If there ever were a time in the world when a bad idea could be turned overnight into reality, now is the time. I have the resources, the strategy and the tools necessary to set up what I want but my convictions and sense of morality seem to come in the way. If not for these obstacles perhaps I’d be launching my own reality show, “Who Wants To Be My Legacy.”
As a terminal cancer patient in my early 30’s, it’s been a challenging few years filled with endless hospital visits and treatments sprinkled with the rest of my life. Questions and decisions become commonplace and finding the meaning of the everyday have aged me well beyond my years.
I’ve seen my peers climb the work ladder and travel the world while I’ve remained content in the ability to open my eyes each day. I’ve seen girlfriends and boyfriends turn into wives and husbands. They in turn are now mothers and fathers — something I’m not quite sure I will now see.
Five years ago, prior to starting my first round of chemotherapy, my oncologist wisely suggested that I consider banking some sperm in case my treatments resulted in my impotence. It’s a strange thing for a man to have his biological clock forced ticked but in a way, the decision to do this required me to ‘man up’ arguably more so than fighting the cancer itself. When we are sick, we are vulnerable and if we are lucky to have support around us while going through treatment, it’s very easy to become a kid again that finds comfort in the arms of their loved ones.
I never quite have had the opportunity since my initial diagnosis to follow in the footsteps of many friends and attempt to date, find love and marry. Perhaps a part of me didn’t seek out a relationship hoping my healthy days would be ahead of me. But as years have gone by and my treatments become more aggressive and I see myself living beyond the known statistics, I have to wonder now, what will be my legacy.
This perhaps has further accelerated since the death of my mother. She was my rock and after having lost my father several years back, to see that my premature death would now come naturally after the also untimely deaths of my parents, I can’t help but want something to live on.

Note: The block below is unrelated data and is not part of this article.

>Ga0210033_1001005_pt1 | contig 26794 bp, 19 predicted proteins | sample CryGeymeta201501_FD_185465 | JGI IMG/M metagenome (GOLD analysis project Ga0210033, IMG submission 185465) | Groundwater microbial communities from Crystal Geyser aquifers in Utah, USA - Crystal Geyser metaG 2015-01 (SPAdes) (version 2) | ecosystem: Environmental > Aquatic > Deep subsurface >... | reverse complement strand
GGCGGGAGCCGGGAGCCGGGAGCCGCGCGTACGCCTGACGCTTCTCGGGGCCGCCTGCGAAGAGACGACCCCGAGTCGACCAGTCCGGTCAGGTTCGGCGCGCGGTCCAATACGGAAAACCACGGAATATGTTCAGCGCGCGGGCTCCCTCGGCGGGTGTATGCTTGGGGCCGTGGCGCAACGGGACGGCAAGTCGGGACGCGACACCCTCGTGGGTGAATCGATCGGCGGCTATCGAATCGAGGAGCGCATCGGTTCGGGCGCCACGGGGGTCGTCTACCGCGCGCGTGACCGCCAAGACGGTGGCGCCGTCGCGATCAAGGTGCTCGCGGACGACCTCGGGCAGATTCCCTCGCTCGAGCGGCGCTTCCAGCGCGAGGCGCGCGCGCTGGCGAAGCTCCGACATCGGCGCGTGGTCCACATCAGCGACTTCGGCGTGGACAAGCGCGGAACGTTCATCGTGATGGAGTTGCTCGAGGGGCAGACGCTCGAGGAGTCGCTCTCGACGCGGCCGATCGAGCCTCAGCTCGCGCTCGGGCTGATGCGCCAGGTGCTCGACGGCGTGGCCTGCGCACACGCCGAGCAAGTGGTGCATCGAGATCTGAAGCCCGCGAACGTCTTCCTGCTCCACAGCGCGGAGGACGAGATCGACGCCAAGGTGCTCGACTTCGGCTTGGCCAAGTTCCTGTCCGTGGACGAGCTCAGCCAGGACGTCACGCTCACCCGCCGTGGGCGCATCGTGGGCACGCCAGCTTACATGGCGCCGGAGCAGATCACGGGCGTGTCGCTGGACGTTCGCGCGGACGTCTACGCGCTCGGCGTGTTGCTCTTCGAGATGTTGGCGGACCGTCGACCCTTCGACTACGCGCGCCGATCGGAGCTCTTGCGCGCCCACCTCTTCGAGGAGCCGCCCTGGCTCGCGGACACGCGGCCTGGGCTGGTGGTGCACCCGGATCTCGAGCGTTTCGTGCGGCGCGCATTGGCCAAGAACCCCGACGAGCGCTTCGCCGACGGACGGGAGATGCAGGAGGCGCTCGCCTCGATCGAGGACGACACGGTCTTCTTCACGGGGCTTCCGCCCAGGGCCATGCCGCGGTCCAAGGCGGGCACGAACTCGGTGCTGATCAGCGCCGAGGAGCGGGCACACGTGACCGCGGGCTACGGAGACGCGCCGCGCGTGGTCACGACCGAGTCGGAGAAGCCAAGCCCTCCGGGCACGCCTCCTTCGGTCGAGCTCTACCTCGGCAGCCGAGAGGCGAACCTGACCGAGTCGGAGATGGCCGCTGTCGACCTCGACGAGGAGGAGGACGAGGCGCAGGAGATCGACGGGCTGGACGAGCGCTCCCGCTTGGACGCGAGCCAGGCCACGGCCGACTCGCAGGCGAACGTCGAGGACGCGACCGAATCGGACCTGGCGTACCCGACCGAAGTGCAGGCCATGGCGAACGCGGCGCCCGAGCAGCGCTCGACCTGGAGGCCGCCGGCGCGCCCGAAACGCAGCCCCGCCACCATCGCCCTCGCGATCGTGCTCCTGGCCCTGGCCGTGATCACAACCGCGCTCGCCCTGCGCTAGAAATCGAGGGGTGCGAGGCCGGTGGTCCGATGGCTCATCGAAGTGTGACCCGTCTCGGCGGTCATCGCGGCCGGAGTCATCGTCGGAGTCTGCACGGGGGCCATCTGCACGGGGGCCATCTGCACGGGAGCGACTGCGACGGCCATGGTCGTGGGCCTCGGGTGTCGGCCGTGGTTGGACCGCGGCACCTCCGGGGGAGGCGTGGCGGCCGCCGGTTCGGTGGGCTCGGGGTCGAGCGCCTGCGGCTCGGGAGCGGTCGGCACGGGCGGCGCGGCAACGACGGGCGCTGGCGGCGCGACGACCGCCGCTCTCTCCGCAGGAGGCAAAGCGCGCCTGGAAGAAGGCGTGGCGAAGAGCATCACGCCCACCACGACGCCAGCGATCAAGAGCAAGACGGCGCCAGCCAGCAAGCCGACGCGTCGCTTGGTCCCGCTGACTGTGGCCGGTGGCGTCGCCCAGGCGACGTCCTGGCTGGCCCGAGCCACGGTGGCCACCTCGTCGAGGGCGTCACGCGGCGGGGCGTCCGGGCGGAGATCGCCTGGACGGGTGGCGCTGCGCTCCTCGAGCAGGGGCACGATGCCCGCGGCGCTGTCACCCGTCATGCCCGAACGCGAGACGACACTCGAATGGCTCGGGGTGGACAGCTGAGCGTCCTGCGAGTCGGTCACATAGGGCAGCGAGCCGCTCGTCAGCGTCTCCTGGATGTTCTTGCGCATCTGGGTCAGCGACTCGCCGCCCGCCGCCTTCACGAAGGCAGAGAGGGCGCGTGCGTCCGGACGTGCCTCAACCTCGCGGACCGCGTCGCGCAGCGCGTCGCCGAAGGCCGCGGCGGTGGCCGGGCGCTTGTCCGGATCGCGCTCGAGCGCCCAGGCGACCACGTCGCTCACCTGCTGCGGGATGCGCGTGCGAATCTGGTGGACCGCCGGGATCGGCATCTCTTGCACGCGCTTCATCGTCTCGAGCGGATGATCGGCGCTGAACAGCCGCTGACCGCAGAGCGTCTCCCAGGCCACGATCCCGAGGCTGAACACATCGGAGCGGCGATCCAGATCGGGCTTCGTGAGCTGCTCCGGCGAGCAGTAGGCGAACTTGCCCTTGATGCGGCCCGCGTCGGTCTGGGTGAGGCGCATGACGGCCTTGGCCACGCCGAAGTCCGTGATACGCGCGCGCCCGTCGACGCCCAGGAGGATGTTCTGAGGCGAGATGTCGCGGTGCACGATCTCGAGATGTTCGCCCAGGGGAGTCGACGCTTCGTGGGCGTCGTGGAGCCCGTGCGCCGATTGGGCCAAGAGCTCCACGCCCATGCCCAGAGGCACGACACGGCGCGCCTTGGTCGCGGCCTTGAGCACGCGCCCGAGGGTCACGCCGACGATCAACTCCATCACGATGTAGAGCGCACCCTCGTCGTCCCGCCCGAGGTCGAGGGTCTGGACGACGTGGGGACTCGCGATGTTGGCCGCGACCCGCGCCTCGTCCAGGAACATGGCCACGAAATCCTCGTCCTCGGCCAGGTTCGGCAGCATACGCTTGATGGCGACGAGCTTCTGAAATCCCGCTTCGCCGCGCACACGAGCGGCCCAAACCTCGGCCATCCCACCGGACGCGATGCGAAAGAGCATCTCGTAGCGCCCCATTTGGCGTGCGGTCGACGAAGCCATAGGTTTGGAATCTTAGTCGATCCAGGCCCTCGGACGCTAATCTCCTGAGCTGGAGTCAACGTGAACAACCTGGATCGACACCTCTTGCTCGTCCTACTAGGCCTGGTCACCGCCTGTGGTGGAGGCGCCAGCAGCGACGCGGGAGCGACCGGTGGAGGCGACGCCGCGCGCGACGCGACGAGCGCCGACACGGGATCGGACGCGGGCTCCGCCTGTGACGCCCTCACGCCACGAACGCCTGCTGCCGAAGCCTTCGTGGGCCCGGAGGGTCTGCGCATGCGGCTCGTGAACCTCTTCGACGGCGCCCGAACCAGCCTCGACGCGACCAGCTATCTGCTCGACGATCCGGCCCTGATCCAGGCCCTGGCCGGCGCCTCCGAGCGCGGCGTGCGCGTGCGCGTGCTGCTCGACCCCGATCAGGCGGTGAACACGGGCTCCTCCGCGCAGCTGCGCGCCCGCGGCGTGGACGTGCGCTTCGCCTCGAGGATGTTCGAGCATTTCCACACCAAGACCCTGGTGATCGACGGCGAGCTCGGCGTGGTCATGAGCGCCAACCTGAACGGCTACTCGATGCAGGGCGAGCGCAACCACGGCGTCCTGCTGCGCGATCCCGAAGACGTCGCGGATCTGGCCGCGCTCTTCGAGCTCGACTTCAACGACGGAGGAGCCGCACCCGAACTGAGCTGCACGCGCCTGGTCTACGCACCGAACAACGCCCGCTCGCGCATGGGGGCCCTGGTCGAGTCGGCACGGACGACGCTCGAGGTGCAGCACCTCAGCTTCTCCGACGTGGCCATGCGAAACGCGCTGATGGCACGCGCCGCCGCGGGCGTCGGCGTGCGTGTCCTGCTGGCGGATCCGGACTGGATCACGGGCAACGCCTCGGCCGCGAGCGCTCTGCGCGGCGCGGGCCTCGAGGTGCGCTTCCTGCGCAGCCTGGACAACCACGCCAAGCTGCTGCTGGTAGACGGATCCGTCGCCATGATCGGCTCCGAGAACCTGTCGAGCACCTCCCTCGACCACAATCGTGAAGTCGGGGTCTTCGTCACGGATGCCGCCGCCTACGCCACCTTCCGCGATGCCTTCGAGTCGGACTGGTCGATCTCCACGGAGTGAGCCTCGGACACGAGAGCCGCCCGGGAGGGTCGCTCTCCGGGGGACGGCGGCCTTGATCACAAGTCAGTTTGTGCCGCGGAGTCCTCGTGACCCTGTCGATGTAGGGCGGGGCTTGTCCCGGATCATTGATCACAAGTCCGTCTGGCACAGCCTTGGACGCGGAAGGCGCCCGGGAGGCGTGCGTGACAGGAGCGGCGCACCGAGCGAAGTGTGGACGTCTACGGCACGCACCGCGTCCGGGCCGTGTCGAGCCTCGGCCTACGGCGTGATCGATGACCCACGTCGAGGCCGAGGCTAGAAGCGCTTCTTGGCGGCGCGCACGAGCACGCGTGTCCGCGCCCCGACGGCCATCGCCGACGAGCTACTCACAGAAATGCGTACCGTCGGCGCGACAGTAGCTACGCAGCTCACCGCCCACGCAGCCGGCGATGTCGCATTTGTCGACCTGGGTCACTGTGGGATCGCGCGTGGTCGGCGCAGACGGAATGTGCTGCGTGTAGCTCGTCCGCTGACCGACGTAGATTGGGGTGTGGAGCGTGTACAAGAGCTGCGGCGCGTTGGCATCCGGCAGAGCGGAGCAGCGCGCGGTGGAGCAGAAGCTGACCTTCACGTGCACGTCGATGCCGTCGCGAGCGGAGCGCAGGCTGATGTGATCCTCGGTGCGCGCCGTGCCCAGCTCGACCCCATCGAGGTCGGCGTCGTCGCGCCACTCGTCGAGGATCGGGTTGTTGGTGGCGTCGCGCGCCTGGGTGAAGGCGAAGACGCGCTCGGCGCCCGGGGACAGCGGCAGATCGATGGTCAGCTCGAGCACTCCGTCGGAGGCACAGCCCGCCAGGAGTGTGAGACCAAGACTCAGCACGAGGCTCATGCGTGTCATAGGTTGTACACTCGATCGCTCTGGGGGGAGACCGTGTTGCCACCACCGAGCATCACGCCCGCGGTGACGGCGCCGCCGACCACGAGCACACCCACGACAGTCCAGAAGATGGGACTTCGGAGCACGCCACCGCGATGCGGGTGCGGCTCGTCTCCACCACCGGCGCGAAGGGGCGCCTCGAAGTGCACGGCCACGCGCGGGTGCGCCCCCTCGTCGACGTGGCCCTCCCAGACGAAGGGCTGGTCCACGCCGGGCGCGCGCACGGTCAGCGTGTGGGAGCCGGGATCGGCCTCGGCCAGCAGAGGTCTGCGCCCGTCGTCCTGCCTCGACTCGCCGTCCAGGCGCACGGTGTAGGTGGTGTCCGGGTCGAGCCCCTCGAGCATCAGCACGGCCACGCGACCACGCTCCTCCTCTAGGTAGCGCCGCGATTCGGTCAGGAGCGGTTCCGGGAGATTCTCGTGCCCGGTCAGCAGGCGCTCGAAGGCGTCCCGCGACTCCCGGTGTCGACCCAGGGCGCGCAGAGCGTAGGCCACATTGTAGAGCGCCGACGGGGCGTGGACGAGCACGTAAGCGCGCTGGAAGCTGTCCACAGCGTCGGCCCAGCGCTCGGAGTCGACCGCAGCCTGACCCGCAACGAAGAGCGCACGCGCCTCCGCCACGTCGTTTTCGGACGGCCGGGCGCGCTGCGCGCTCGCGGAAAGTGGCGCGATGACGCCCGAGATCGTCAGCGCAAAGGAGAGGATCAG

With that, let me launch, “Who Wants To Be My Legacy.” This will be unlike any other reality show out there. While there will be signed contracts and cash prizes, there will also be death and taxes and at the end, a baby.
The show will have two parts. First, I will select the right female donor and then choose the right surrogate to carry my child to term. I will ultimately choose the surrogate but I will be aided in the selection process by 3 of my close female friends (a mother, a mother-to-be, and a mother trying to get pregnant).
After my surrogate has been chosen, I’ll be looking for their mother. I want to do it this way because I need to make sure that the child’s mother is doing this for the right reason. While I won’t exclude specific women from the search, I will say that I likely will have a soft spot for a woman who cannot conceive or has decided she only wishes to adopt.
My goal is to avoid becoming the “Terminal Bachelor.” Through a series of games and tests, I will choose the most compatible mother for my child. For this part of the show, I will be seeking advice from a panel of experts including my sister (who will be managing my child’s welfare after my death), my dear fellow cancer-stricken friend (who already has been playing matchmaker for her husband after she dies), and my high school friend’s wife (a professor, a feminist, my Simon Cowell of the panel). Together, we’ll choose the right woman to be mother to my child.
The reward of course will be motherhood, my entire estate (the majority left to my child but a negotiated percentage entitled to the mother annually) and every earthly possession of mine. I don’t expect the mother and child to live in a shrine to their father and grandparents but holding onto family heirlooms, personal items such as diaries, journals, photographs, videos, etc. would have to blend into their home.
I can’t delude myself into thinking that the mother will not date or likely want to marry or have other children but since this is my show and I set up the rules; I’m going to stay true to the reality show code of ironclad contracts, which if broken, can result in a multi-million dollar lawsuit.
“Who Wants To Be My Legacy” will continue my name and my parent’s name. It enables me to close my eyes peacefully knowing there is a child out there who had an amazing father that did everything he could to give his child everything they needed. The strength, the courage, the wisdom that I carry with me needs to be passed on for the legacy of my parents to continue on as well. Each generation wishes the best for the next. My parents left with hope. I need to feel that way as well. As selfish as our individual legacy may be, if it’s something I can control, perhaps it is the right thing to do.
I’m not sure if my convictions and my sense of morality really are the factors stopping me from launching this show. Maybe it comes down to a fear, a legitimate fear that I still can’t let go of — to knowingly and deliberately bring pain or hardship to someone else. My child will have a life that I can only plan but I know more than anyone else how plans can change in a moment’s notice. Do I want to take that risk?
“Who Want To Be My Legacy” may already have awarded its winner. I’m the sum of my life and my impact in the world will carry on despite my physical absence. I have to decide or perhaps accept that while my time may be closer to the end than I like, it also means that my legacy, no matter what I do, keeps growing and changing with me and what I share is what I give. Maybe my legacy is that I became a father without ever having a child.